People living in conservative states volunteer more than people in liberal states. In 2003, the residents of the top five “Bush states” were 51 percent more likely to volunteer than those of the bottom five, and they volunteered an average of 12 percent more total hours each year. Residents of these Republican-leaning states volunteered more than twice as much for religious organizations, but also far more for secular causes. For example, they were more than twice as likely to volunteer to help the poor.

Surely Jimmy Carter would have been surprised to learn that the selfish Americans he criticized so vociferously were most likely the very people who elected him president.

© Basic Books – 2007″

The Statistics

http://www.arthurbrooks.net/whoreallycares/statistics.html

People who are religious give more across the board to all causes than their non-religious counterparts

There is a huge “charity gap” that follows religion: On average, religious people are far more generous than secularists with their time and money. This is not just because of giving to churches—religious people are more generous than secularists towards explicitly non-religious charities as well. They are also more generous in informal ways, such as giving money to family members, and behaving honestly.


Giving supports economic growth and actually creates prosperity

Many studies show that giving and volunteering improve physical health and happiness, and lead to better citizenship. In other words, we need to give for our own good. Cultural and political influences—and the many government policies—that discourage private charitable behavior have negative effects that are far more widespread than people usually realize.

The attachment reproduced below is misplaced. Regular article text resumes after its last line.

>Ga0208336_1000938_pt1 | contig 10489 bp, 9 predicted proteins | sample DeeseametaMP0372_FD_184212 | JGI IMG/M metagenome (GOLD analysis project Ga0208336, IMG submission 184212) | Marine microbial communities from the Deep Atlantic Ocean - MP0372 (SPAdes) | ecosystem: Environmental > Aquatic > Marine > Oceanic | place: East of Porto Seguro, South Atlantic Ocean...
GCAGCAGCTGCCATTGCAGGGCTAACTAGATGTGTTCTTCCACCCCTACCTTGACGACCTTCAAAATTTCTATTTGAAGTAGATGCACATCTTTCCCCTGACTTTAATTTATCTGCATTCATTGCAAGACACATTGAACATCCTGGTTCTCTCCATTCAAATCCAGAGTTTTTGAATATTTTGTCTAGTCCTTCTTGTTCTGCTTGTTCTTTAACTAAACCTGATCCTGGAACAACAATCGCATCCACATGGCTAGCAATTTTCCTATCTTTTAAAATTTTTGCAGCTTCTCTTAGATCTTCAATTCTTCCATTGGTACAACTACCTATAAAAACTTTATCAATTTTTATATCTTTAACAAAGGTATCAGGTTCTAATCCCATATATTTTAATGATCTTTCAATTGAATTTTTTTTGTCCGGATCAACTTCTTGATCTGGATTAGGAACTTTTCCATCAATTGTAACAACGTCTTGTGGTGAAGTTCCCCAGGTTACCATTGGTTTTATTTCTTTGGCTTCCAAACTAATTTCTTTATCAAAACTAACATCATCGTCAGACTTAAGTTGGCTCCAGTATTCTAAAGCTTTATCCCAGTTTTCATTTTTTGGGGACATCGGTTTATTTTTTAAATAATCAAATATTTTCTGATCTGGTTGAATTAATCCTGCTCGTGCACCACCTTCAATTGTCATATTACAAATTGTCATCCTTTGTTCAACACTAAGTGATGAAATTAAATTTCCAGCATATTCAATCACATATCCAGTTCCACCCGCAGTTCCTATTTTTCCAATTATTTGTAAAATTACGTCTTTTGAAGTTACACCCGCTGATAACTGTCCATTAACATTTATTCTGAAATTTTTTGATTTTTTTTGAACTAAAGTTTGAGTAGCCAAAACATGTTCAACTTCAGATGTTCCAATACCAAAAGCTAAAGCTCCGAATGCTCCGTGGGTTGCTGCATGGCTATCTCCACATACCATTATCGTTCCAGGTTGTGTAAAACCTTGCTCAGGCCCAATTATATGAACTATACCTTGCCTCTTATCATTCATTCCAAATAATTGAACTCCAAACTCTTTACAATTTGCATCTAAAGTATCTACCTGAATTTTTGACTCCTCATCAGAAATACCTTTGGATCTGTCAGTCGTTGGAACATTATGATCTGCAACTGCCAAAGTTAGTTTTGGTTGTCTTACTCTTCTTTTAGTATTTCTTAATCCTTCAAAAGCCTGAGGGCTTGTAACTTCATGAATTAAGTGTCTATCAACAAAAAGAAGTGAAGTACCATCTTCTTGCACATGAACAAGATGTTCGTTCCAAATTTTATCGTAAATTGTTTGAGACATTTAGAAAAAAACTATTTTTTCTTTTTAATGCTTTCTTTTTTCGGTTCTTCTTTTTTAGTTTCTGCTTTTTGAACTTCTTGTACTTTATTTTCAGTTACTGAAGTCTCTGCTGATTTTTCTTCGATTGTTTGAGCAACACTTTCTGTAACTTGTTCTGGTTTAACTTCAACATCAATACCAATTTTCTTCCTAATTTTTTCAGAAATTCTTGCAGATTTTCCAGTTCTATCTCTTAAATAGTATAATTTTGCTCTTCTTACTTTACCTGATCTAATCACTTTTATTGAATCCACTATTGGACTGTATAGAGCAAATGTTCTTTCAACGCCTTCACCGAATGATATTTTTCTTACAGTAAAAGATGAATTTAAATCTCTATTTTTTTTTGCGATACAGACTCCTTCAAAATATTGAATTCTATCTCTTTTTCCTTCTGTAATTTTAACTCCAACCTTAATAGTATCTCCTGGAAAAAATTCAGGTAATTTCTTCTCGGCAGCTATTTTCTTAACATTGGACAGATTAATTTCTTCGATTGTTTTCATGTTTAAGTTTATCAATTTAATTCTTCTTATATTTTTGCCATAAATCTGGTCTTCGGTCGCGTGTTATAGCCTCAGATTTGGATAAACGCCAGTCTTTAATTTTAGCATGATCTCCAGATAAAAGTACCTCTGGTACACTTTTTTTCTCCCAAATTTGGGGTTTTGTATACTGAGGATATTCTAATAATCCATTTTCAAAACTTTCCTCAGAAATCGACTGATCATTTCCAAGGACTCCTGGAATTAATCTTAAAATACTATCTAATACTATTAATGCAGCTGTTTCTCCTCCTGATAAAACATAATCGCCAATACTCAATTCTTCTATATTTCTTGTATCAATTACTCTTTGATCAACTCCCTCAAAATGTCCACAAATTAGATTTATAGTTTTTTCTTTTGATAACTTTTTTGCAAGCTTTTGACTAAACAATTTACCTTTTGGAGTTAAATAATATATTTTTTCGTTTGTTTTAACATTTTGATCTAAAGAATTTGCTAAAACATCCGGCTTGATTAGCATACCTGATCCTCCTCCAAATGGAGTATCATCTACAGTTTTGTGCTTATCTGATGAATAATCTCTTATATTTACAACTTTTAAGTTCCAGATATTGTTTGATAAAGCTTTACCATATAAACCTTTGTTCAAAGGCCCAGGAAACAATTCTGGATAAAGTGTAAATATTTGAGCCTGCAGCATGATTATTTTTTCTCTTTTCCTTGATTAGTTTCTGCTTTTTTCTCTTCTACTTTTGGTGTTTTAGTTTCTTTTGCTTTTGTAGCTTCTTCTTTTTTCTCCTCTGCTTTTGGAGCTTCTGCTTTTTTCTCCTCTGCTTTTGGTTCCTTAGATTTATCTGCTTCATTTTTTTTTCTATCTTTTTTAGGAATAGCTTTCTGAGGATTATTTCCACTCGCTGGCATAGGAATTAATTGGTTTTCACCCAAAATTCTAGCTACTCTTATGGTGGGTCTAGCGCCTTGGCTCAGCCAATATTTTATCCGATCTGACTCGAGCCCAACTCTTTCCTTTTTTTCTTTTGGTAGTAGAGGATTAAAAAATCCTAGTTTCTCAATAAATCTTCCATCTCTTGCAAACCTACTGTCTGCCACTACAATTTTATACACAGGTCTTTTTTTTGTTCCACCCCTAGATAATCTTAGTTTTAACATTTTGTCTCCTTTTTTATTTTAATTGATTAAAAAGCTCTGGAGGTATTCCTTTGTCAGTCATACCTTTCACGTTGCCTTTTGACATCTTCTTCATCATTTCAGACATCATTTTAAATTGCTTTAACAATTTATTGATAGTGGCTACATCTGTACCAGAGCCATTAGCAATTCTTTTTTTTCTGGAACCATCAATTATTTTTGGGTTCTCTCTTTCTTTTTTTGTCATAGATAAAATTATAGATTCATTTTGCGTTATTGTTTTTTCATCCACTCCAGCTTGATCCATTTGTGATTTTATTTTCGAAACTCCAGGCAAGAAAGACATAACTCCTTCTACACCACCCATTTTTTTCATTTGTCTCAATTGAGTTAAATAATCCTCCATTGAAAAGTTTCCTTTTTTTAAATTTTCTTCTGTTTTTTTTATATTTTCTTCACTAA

The working poor in America give more to charity than the middle class

The American working poor are, relative to their income, some of the most generous people in America today. The nonworking poor, however—those on public assistance instead of earning low wages—give at lower levels than any other group. In other words, poverty does not discourage charity in America, but welfare does.


Upper level income people often give less than the working poor

Among Americans with above-average incomes who do not give charitably, a majority say that they ‘don’t have enough money.’ Meanwhile, the working poor in America give a larger percentage of their incomes to charity than any other income group, including the middle class and rich.


Plus
:

People who give money charitably are 43 percent more likely to say they are “very happy” than nongivers and 25 percent more likely than nongivers to say their health is excellent or very good.
A religious person is 57% more likely than a secularist to help a homeless person.
Conservative households in America donate 30% more money to charity each year than liberal households.
If liberals gave blood like conservatives do, the blood supply in the U.S. would jump by about 45%.